On January 18, 2017, the Equal Employment Opportunity Commission (EEOC) released detailed breakdowns for the 91,503 charges of workplace discrimination the agency received in fiscal year 2016. The EEOC details its annual litigation recap every January and this is the second year in a row that the number of charges filed with the EEOC has increased. For the most part, EEOC activity has been on the uptick for the last decade. So, what does this mean for employers?
Overall, the EEOC resolved 97,443 charges in 2016 and secured more than $482 million for victims of discrimination in private-sector and state and local government workplaces through voluntary resolutions and litigation, the commission reported. This is a significant amount of money paid for workplace employment law violations. It comes straight out of employer assets or, if insurance is available, will result in increased premiums at the next renewal. These fines are not tax deductible. Often times this may be the tip of the iceberg since many states also allow claims to be brought at the state level. In addition to your typical damages, do not forget that attorney’s fees are also available for nearly every type of employment law discrimination case. Any obvious or blatant employment law violation will be snapped up by a plaintiff’s attorney which often results in heavy costs to the employer in the form of damages, increased stress and hours spent on the lawsuit instead of regular business matters.
The EEOC legal staff resolved 139 lawsuits and filed 86 lawsuits alleging discrimination in 2016. The lawsuits filed by the EEOC included 55 individual suits and 31 suits involving multiple victims or discriminatory policies. At the end of the fiscal year, the EEOC had 168 cases on its active docket, of which 48 (28.6%) involve challenges to systemic discrimination and an additional 32 (19%) are multiple-victim cases. It achieved a successful outcome in 90.6 percent of all suit resolutions, the agency reported. With that being said, the EEOC also took some lumps by losing a couple high profile cases, including two wellness program lawsuits.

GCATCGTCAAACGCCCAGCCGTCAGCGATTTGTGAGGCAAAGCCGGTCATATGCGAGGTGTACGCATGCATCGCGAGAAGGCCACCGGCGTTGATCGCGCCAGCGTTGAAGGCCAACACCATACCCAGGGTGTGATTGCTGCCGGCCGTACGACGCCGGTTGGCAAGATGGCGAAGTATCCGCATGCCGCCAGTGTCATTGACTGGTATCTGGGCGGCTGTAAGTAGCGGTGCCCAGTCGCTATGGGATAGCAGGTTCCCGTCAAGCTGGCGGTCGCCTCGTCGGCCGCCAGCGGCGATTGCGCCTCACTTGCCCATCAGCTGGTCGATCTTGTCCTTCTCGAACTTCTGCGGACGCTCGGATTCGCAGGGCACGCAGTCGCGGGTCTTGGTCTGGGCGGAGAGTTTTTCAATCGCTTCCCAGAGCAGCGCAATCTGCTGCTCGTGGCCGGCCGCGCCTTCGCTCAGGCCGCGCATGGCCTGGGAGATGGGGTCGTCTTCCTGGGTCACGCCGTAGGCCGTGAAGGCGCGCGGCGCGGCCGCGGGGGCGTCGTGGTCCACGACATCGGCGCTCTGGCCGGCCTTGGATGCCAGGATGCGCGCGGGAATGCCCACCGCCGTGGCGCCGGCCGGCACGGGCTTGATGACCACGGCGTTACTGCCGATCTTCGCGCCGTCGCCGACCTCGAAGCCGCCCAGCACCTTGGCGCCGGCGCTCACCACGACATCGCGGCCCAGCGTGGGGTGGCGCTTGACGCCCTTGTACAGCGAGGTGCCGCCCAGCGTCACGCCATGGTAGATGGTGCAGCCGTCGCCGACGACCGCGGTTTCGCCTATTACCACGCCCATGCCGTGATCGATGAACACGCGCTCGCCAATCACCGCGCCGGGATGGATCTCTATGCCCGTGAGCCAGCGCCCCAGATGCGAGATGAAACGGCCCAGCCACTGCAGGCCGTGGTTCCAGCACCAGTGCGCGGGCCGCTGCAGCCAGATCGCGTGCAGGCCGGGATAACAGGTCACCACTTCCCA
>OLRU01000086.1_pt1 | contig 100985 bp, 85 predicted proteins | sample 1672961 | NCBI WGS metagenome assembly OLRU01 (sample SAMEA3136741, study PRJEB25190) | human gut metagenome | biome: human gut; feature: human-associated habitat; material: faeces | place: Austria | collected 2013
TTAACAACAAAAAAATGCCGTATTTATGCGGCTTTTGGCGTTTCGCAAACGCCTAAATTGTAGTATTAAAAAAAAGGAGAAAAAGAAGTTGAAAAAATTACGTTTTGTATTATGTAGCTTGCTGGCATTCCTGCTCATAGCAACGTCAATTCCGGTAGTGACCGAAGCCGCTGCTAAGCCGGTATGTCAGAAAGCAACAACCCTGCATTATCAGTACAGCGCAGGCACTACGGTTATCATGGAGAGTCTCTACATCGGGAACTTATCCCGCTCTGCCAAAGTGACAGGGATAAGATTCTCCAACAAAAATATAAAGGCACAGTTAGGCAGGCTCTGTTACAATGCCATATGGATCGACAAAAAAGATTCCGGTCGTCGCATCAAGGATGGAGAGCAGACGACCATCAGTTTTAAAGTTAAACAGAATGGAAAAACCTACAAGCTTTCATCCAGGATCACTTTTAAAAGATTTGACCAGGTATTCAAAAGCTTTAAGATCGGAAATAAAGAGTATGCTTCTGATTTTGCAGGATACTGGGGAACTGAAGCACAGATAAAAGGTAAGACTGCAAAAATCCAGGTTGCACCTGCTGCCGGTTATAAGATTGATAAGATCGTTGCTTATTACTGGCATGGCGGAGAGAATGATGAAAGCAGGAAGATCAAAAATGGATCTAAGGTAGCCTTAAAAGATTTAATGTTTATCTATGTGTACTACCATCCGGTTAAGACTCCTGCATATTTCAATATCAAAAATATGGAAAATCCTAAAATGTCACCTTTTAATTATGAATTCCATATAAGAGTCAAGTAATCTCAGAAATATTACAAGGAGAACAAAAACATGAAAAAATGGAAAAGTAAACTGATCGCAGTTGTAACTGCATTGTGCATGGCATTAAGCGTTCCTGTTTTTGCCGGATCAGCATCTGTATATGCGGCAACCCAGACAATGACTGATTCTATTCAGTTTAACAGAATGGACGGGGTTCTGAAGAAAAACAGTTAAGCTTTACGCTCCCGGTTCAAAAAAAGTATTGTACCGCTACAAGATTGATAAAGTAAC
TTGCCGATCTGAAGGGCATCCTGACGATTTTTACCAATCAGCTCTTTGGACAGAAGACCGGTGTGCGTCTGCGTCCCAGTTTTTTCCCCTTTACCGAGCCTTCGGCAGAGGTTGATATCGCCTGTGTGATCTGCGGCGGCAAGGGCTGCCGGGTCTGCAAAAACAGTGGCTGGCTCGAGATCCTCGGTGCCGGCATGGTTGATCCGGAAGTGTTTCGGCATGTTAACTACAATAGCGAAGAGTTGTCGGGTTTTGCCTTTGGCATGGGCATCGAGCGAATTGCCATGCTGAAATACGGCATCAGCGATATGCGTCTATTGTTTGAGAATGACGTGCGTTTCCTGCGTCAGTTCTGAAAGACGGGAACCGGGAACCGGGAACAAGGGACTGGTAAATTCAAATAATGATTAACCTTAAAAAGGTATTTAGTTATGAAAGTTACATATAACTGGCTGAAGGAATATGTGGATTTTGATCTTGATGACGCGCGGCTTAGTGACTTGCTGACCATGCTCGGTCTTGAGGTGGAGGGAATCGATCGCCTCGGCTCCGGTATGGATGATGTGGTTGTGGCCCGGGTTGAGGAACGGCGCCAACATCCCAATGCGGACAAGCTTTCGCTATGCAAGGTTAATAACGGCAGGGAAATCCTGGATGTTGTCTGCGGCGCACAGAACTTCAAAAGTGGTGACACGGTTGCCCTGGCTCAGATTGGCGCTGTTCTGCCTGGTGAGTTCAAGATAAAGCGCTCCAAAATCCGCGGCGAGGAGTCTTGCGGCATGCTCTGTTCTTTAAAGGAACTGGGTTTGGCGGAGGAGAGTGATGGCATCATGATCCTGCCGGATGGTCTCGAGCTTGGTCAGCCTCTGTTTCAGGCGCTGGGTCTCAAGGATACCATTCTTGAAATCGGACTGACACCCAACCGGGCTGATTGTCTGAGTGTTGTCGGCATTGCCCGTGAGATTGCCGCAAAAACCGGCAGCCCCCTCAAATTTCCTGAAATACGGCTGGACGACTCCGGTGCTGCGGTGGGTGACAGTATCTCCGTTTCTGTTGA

The EEOC also indicated that it had reduced its workload of pending charges by 3.8% to 73,508, its lowest pending charge workload in three years. The agency responded to over 585,000 calls to its toll-free number and more than 160,000 inquiries in field offices, reflecting the significant public demand for the EEOC’s services. Let’s face it – almost every employee never believes he or she has been fired for legitimate reasons. The majority of these calls have no merit but since nearly every employee terminated believes he or she has been wronged, the former employee is looking for the money train. A call to the EEOC or the state equal rights division is often the first step an employee takes after being terminated.
This is the first year that the EEOC has included detailed information about LGBT (Lesbian, Gay, Bisexual & Transgender) charges in its year-end summary. The agency said it resolved 1,650 charges and recovered $4.4 million for LGBT individuals who filed sex discrimination charges with the EEOC in 2016. Additionally, the data show a steady increase in the four years the agency has been collecting LGBT charge data. From 2013 through 2016, nearly 4,000 charges were filed with the EEOC by LGBT individuals alleging sex discrimination, and the EEOC recovered $10.8 million for these individuals.
Specifically, the charge numbers show the following breakdowns by bases alleged:
These percentages add up to more than 100 because some complaints contain multiple allegations. The way a plaintiff’s attorney or the EEOC looks at it, when in doubt assert multiple claims with the hope that at least one of the claims makes it past the summary judgement phase in litigation.